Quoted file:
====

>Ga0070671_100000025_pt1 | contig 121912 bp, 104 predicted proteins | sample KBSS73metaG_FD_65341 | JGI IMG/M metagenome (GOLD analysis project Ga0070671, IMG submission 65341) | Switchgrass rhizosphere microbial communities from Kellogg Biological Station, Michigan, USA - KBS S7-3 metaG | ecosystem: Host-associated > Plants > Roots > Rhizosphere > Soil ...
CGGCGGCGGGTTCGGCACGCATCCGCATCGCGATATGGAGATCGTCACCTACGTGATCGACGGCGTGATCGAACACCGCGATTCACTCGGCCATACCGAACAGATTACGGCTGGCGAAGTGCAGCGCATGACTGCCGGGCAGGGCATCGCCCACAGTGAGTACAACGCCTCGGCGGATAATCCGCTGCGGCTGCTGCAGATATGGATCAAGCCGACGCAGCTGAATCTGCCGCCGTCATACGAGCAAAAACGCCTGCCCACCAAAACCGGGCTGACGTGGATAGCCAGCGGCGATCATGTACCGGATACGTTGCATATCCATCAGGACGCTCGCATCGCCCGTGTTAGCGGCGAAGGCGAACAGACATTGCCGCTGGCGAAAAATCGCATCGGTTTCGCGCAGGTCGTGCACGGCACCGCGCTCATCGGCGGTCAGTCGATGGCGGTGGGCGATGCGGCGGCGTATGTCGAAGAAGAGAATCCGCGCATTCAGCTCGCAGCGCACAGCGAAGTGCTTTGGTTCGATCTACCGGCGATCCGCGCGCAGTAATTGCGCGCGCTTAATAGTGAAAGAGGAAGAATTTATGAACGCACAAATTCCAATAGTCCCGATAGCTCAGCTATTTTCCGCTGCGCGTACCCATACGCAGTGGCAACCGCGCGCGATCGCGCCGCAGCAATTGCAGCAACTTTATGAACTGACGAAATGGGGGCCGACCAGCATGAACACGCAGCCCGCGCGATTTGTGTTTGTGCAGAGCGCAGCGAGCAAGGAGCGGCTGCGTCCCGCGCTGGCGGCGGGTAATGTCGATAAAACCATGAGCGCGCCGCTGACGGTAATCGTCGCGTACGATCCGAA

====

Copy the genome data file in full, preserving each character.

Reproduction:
>Ga0070671_100000025_pt1 | contig 121912 bp, 104 predicted proteins | sample KBSS73metaG_FD_65341 | JGI IMG/M metagenome (GOLD analysis project Ga0070671, IMG submission 65341) | Switchgrass rhizosphere microbial communities from Kellogg Biological Station, Michigan, USA - KBS S7-3 metaG | ecosystem: Host-associated > Plants > Roots > Rhizosphere > Soil ...
CGGCGGCGGGTTCGGCACGCATCCGCATCGCGATATGGAGATCGTCACCTACGTGATCGACGGCGTGATCGAACACCGCGATTCACTCGGCCATACCGAACAGATTACGGCTGGCGAAGTGCAGCGCATGACTGCCGGGCAGGGCATCGCCCACAGTGAGTACAACGCCTCGGCGGATAATCCGCTGCGGCTGCTGCAGATATGGATCAAGCCGACGCAGCTGAATCTGCCGCCGTCATACGAGCAAAAACGCCTGCCCACCAAAACCGGGCTGACGTGGATAGCCAGCGGCGATCATGTACCGGATACGTTGCATATCCATCAGGACGCTCGCATCGCCCGTGTTAGCGGCGAAGGCGAACAGACATTGCCGCTGGCGAAAAATCGCATCGGTTTCGCGCAGGTCGTGCACGGCACCGCGCTCATCGGCGGTCAGTCGATGGCGGTGGGCGATGCGGCGGCGTATGTCGAAGAAGAGAATCCGCGCATTCAGCTCGCAGCGCACAGCGAAGTGCTTTGGTTCGATCTACCGGCGATCCGCGCGCAGTAATTGCGCGCGCTTAATAGTGAAAGAGGAAGAATTTATGAACGCACAAATTCCAATAGTCCCGATAGCTCAGCTATTTTCCGCTGCGCGTACCCATACGCAGTGGCAACCGCGCGCGATCGCGCCGCAGCAATTGCAGCAACTTTATGAACTGACGAAATGGGGGCCGACCAGCATGAACACGCAGCCCGCGCGATTTGTGTTTGTGCAGAGCGCAGCGAGCAAGGAGCGGCTGCGTCCCGCGCTGGCGGCGGGTAATGTCGATAAAACCATGAGCGCGCCGCTGACGGTAATCGTCGCGTACGATCCGAA